Final devoicing

In many languages there is a tendency to devoice utterance-final consonants. In English spoken by Italians many phonemically voiced consonants were devoiced, even within a phrase. I don’t know whether this is a consequence of an often not very fluent reading style (so that words within a phrase were pronounced with noticeable pauses between them), or whether this is a feature of Italian which is leaking into their English.

Some comments on supra-segmental features

I have already mentioned the stress-timed nature of English in contrast with syllable timed Italian as giving Italian English its characteristic rhythmic properties. More detailed comment on the intonation patterns is not possible due to the nature of this data. Reading lists of isolated words and short more-or-less meaningless phrases are not conducive to the production of natural intonation patterns, irrespective of whether or not the speaker is native or non-native.

However, one observation can be made about the influence of the Italian word structure. Italian words end in a vowel, so for some speakers there was a tendency to have strong vocalic offset to final consonants. See Figure 1 above and compare SBE dog_E.wav with Italian dog_I.wav, and SBE food_E.wav with Italian food_I.wav. This was particularly common in the isolated words, but did also occur within phrases. Where this offset is strong enough to be construed as another syllable, then it could cause ASR errors, even though it would be unlikely to pose any problem to a human listener.

  1. Summary: the four differences most likely to cause ASR problems

Many of the features of the Italian children’s pronunciation of English discussed above are acoustically quite subtle, but obvious to a human ear, while other differences may be acoustically large but go unnoticed by human listeners. It is also possible that differences which seem significant to a human listener are not so for an ASR system, and vice versa. The following are the features of Italian English that I consider likely to be the most problematic for ASR systems.

  1. Scoring the children’s pronunciation
  2. A word-by word analysis of each child’s data was carried out, and an error penalty was calculated for each child which took into account the number and severity of the errors they made. Table 3 shows the scores derived for each child. Words were scored as "correct", shown in green, "acceptable variant", shown in blue, "significant error", shown in black, or "mispronunciation", shown in red. The entries in the table are listed from best to worst.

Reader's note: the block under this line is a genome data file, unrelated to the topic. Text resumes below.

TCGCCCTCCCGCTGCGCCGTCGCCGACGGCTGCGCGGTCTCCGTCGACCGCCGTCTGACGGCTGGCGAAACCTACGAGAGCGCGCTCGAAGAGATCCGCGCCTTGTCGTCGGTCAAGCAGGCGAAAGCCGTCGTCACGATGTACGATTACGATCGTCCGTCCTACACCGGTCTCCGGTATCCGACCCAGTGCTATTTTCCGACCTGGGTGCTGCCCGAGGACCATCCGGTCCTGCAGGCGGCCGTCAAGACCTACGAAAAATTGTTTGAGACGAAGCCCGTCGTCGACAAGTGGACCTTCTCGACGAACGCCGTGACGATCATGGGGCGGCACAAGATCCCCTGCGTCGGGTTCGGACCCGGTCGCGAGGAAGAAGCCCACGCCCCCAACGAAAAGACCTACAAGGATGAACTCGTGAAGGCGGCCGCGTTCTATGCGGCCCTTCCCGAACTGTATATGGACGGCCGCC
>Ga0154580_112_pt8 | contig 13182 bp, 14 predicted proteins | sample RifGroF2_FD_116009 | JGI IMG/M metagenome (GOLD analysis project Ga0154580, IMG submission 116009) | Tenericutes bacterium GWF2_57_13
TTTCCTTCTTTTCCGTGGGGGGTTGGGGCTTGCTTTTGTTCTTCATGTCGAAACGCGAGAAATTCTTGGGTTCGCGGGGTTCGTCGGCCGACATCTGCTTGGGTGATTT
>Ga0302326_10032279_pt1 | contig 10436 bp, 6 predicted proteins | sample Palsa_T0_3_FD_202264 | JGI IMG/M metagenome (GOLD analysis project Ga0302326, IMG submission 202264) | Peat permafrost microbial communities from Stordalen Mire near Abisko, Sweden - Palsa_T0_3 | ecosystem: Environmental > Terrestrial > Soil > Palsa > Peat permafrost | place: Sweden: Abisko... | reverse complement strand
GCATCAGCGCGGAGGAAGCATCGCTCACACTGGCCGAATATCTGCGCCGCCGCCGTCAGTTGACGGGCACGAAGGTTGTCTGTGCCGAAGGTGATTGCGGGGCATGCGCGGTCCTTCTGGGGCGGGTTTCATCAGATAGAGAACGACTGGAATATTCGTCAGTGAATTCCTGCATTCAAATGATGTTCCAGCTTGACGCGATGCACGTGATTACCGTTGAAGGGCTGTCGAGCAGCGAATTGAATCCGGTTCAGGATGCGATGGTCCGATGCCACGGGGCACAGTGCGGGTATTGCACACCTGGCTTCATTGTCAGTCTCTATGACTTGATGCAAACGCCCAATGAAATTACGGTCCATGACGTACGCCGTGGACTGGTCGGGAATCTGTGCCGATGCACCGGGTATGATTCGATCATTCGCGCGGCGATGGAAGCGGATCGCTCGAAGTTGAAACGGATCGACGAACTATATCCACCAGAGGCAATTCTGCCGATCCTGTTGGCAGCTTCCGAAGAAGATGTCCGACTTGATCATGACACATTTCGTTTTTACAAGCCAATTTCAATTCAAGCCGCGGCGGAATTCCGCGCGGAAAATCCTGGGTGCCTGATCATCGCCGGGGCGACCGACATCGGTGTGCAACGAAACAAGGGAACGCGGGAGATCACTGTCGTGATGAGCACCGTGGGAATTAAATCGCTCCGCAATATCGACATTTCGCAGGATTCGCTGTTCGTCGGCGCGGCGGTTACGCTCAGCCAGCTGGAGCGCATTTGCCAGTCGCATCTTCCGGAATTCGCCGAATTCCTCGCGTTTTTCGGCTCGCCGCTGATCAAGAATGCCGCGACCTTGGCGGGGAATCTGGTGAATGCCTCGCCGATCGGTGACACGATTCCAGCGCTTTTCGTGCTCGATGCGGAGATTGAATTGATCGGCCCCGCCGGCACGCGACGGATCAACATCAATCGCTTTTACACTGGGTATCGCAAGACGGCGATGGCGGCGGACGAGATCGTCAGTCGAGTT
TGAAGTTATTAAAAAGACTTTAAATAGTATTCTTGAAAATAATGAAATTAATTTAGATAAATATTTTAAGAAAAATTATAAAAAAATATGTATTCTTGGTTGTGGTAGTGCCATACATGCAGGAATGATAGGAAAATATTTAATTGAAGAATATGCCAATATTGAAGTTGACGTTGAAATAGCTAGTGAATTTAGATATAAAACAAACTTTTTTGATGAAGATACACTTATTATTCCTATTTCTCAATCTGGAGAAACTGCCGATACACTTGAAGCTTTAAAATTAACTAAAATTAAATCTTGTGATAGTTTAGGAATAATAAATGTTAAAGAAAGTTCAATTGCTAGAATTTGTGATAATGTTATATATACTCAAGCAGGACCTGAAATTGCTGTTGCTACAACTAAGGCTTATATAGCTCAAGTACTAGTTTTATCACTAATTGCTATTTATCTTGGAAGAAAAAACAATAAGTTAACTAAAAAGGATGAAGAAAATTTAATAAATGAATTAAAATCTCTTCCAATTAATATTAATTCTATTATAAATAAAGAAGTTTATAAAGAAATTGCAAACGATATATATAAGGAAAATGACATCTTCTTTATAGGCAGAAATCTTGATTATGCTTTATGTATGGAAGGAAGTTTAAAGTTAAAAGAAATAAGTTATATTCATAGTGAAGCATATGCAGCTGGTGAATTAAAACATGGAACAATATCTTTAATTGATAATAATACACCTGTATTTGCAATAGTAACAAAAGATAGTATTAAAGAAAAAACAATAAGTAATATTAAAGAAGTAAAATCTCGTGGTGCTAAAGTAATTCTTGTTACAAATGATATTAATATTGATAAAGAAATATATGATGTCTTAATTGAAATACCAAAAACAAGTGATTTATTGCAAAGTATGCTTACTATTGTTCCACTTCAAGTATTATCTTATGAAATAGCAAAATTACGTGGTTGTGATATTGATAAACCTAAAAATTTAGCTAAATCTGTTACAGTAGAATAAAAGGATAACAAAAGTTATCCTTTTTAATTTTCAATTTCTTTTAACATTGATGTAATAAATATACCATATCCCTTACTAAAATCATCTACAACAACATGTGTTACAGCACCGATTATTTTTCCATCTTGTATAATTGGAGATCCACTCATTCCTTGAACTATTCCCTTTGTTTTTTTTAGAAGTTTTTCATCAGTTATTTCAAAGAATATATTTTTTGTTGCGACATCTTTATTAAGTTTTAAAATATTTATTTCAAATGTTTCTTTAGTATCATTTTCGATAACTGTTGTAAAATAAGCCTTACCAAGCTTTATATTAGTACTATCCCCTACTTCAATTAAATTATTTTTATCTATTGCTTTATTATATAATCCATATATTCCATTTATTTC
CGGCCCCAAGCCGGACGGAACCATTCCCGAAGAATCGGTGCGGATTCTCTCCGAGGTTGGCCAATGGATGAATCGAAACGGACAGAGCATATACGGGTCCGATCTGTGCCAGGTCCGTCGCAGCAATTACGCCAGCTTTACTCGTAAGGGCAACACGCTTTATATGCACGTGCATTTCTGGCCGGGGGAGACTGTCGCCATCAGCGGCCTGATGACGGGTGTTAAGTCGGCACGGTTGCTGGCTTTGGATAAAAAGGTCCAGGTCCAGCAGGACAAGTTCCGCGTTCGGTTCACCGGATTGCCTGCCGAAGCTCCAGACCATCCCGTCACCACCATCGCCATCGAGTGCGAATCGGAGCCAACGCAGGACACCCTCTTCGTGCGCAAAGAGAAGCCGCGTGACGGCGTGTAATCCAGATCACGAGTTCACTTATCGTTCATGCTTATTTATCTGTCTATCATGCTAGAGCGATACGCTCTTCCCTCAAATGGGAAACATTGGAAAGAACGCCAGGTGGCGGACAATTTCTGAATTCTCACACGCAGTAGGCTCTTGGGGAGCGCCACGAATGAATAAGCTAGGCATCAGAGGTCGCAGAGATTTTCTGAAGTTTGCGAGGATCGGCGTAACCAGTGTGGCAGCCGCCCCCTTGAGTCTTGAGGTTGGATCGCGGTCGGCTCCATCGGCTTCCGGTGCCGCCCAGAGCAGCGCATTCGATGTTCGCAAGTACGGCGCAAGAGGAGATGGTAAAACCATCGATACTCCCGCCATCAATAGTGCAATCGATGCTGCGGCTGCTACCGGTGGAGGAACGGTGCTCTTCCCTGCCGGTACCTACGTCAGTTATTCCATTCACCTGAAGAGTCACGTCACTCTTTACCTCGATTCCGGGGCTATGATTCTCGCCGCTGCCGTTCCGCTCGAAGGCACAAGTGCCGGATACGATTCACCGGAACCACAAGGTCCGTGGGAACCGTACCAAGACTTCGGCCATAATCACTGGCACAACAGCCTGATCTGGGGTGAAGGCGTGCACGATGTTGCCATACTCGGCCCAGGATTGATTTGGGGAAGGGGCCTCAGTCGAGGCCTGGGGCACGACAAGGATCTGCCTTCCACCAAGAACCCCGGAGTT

The scoring system

    Words were scored as correct when the child achieved a realisation that was very close to the SBE pronunciation. For instance if they pronounced the so-called English long vowels /i: A: O: u: 3:/ as their counterparts /i A O u 3/ this was not penalised, as the distinction is not an absolute one in English, and is subject to considerable accent and personal variation. Note that some pronunciations may still sound slightly "foreign" due to prosodic (intonational and rhythmic) factors, which are difficult to analyse meaningfully for read lists of words and short phrases.

    A pronunciation was considered an acceptable variant if it could be considered the result of normal phonological processes (e.g. devoicing before a voiceless consonant, assimilation, etc.), or if it represented a (non-extreme) accent variant, (e.g. pronunciation of post-vocalic /r/, use of /{/ for /A:/ in certain words and the precise realisation of the diphthongs). In other words these are pronunciations that, while non-standard, would not be looked upon as obviously foreign.

    Where a speaker was aiming at the correct pronunciation, but what they produced sounded foreign, these were scored as significant errors. This included where an Italian vowel was used in place of an English one (e.g. /i/ for /I/ in words like kid and city, or /a/ for /V/ in sun) and where lack of aspiration or other compensatory gesture led to fortis plosives being perceived as lenis (e.g. if the initial sound in town sounded like a /d/).

    The term mispronunciation was reserved for errors that resulted in the word being unintelligible (e.g. /ki@ld/ for child, or /ba:t/ for boat), or in the word being confusable with another (common) English word (e.g. lip sounding like leap, or coat like caught). These were considered the most severe, as they compromise intelligibility.

    When calculating the error penalty, acceptable variants scored 0.5, significant errors 1,and mispronunciations 2. This gives rise to an error penalty that is weighted in favour of near misses, but against unintelligible words, and which corresponds to an intuitive judgement of the relative impact of the different kinds of error.